The ACLU of Massachusetts today filed a civil rights lawsuit on behalf of tenured philosophy professor Lauren Barthold charging Gordon College with retaliating against her because she made public statements disagreeing with Gordon’s president who had asked President Obama to allow federal contractors, on the basis of religion, to discriminate against LGBTQ people in hiring.
“This case is important to preserving academic freedom and preventing the violation, in the name of religion, of important rights to be free from discrimination and retaliation in the workplace," said Joshua Solomon of Pollack Solomon Duffy LLP, cooperating attorney for the ACLU of Massachusetts. “Although Gordon describes itself as a Christian liberal arts college, Gordon's faculty members like Lauren Barthold are not ministers, and Gordon is not a seminary or a house of worship. It is a liberal arts college and is subject to Massachusetts laws prohibiting retaliation against its employees, including its faculty, who speak critically about important issues of the day," he said.
In July 2014, D. Michael Lindsay, president of the college, signed a letter to President Obama urging him to create a religious exception to a forthcoming executive order prohibiting federal contractors from discriminating in employment on the basis of sexual orientation or gender identity. Lindsay’s action led to national controversy and a firestorm of criticism including from faculty, students and alumni. An online petition condemning the request, begun by a Gordon graduate, gathered almost 4,000 signatures in a short period of time. Other reactions included the City of Salem cancelling Gordon’s management of the city’s “Old Town Hall” and the Hamilton-Wenham School Committee vote to move the high school graduation away from the college campus.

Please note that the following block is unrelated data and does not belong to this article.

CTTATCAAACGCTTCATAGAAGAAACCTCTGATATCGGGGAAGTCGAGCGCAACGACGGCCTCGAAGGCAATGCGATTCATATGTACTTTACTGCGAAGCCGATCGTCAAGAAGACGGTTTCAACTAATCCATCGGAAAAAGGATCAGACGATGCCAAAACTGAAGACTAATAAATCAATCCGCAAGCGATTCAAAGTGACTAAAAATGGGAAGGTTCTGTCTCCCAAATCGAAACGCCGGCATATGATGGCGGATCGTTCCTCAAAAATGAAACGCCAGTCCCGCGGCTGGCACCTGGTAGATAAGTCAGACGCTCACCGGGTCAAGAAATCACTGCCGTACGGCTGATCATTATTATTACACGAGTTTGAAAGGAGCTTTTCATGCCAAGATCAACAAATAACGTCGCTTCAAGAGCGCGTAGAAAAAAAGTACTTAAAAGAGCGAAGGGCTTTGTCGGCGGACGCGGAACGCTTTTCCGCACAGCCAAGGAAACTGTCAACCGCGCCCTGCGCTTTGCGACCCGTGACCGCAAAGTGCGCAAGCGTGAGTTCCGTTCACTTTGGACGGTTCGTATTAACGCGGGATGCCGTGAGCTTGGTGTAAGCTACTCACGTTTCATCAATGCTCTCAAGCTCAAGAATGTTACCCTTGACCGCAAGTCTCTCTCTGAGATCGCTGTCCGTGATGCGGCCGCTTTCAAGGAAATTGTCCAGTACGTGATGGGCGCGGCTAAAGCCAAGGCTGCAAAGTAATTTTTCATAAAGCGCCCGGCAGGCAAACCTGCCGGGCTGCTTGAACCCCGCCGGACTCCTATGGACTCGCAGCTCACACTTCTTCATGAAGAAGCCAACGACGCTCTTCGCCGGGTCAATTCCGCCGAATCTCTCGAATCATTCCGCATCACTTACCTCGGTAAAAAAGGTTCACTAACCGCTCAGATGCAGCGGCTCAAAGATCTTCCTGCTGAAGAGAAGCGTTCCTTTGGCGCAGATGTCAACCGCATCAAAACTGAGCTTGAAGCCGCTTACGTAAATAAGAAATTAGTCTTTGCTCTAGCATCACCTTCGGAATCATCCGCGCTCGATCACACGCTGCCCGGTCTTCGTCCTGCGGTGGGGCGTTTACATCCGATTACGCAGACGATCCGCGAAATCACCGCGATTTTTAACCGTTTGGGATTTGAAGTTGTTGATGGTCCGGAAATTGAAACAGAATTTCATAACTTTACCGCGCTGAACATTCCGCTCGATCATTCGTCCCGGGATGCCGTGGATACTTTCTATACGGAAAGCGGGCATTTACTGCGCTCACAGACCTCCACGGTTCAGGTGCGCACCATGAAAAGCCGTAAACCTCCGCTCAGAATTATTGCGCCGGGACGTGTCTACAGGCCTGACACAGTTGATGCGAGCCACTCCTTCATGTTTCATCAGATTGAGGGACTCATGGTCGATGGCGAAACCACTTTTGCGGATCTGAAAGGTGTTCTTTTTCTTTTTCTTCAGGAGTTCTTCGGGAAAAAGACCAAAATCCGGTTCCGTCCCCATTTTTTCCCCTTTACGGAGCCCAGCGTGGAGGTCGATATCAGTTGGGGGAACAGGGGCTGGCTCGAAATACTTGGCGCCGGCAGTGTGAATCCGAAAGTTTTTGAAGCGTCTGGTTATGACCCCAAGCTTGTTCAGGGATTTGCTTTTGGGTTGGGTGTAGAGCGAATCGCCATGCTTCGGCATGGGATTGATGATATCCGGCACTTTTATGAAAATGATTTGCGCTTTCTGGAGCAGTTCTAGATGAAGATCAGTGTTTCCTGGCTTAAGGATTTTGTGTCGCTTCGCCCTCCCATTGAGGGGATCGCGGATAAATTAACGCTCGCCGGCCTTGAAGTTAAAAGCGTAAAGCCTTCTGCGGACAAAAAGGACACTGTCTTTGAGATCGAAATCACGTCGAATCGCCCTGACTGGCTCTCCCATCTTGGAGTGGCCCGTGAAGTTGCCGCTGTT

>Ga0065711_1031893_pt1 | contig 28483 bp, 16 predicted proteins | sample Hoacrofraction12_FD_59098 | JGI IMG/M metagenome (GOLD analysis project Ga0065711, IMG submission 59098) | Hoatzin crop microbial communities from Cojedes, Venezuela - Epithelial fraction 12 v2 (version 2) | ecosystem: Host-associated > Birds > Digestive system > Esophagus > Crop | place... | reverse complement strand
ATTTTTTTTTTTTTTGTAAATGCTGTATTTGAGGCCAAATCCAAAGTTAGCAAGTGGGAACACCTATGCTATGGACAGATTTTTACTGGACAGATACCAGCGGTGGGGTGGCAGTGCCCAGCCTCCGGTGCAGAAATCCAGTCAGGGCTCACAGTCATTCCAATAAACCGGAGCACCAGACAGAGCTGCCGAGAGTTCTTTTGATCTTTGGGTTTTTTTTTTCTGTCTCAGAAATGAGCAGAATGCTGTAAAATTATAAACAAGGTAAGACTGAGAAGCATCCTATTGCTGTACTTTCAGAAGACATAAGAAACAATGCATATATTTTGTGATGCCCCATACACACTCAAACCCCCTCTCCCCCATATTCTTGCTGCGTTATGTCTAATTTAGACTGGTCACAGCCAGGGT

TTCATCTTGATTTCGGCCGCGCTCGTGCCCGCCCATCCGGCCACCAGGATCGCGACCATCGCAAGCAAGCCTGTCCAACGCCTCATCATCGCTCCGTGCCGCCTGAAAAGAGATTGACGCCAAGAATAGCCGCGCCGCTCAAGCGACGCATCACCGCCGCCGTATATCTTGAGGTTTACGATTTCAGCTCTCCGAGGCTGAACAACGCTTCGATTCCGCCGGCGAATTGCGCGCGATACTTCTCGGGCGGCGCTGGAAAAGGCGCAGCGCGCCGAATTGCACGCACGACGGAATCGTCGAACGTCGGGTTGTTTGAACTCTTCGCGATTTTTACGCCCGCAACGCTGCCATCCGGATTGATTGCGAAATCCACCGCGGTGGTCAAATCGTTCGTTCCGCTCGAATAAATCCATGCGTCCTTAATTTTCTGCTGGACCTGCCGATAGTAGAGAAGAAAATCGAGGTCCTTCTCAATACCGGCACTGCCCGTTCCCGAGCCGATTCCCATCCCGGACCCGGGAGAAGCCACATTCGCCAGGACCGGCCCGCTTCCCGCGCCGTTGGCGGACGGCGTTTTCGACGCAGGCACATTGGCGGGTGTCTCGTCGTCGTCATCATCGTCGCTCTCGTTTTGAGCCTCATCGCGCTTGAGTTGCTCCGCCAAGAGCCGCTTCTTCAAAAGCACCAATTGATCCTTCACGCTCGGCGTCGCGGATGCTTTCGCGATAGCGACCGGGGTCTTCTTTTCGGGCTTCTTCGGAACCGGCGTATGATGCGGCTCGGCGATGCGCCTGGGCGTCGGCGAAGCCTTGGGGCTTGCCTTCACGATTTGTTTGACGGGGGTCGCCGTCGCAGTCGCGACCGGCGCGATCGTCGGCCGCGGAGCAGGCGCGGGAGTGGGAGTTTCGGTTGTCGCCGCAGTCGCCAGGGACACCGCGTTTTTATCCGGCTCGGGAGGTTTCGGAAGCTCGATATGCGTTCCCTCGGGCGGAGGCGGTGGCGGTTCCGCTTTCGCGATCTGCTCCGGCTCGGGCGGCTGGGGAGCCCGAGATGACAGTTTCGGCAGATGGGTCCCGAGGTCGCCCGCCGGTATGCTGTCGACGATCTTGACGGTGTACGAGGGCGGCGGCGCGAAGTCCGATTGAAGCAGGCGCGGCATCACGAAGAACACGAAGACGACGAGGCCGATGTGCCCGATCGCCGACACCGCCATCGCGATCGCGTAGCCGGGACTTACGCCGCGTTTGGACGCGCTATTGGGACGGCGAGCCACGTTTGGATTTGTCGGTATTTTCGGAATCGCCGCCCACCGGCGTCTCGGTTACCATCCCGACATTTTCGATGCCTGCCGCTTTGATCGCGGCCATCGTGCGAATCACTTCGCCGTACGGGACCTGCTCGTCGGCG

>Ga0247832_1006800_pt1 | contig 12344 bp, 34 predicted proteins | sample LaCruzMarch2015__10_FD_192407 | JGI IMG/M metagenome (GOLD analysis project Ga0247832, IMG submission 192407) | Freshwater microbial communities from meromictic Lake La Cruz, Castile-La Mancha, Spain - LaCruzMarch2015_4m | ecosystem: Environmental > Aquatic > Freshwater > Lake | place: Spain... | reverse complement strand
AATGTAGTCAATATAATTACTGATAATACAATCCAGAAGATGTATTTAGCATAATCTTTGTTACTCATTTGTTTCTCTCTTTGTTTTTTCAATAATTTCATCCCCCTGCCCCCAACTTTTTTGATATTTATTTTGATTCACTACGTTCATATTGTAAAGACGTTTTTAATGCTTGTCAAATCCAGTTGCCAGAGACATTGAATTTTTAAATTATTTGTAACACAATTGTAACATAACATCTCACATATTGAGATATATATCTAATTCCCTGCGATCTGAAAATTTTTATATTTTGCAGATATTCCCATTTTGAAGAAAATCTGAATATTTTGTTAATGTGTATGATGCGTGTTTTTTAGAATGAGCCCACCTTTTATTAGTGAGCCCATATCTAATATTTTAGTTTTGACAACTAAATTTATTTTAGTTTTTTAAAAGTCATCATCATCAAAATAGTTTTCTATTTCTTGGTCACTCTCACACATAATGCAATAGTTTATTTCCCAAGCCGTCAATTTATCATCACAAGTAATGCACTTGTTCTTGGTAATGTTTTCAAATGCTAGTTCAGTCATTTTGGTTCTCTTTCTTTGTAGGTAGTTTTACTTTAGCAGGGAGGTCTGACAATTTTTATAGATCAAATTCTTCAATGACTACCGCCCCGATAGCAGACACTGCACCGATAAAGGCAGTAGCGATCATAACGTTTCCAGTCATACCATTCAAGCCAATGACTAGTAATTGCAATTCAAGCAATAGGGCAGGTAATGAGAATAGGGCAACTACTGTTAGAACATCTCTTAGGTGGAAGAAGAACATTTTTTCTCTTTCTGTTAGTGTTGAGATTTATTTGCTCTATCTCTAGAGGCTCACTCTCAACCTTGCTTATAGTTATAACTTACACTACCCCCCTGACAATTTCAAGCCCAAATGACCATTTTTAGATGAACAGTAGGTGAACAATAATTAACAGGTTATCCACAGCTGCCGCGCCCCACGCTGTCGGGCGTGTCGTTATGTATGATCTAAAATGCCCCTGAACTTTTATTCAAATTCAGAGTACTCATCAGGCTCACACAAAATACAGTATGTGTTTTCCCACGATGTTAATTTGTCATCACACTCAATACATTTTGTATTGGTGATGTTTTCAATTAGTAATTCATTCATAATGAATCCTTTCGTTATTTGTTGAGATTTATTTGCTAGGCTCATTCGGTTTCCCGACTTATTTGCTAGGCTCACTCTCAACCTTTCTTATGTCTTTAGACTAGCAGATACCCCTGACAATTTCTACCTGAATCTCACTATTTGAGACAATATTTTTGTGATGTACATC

Despite the fallout from Lindsay’s own actions, he and the college board of trustees chose to threaten Barthold in May 2015 with job termination, specifically based on her published letter to a newspaper and a few quotes in one news article. They condemned Barthold for saying she would work with others to “win back the trust” of the LGBTQ community and accused her of publicizing “internal differences” and “fostering an image of discord.”
Although the administration backed down from the threat to terminate Professor Barthold after receiving a warning letter from attorney Solomon, they subsequently imposed discipline on her - removing her from faculty leadership positions, denying her the scheduled right to apply for a promotion, and removing her from serving as director of the gender studies minor.
"The ACLU of Massachusetts cares about both religious freedom and the right to speak out against discrimination," said Sarah Wunsch, deputy legal director for ACLU of Massachusetts. "But religious freedom does not mean the freedom to do anything to others in the name of religion.” A key factor supporting Barthold’s claims is that as a liberal arts college, Gordon accepts students from a wide variety of Christian traditions and beliefs, as well as non-Christians, and hires faculty and staff of varying Christian traditions. Some non-Christian faculty have also been hired. Wunsch noted that Gordon has a tradition of promoting critical reflection on a variety of ideas and stating its support for academic freedom. In this context, she said, “the college does not have a right to punish a philosophy professor who criticized a policy of discrimination in hiring on the basis of sexual orientation or gender identity."
The lawsuit, filed in Essex Superior Court, contends that Gordon officials violated various state laws protecting against retaliation for opposing discrimination, sex discrimination, and interference with freedom of expression and association.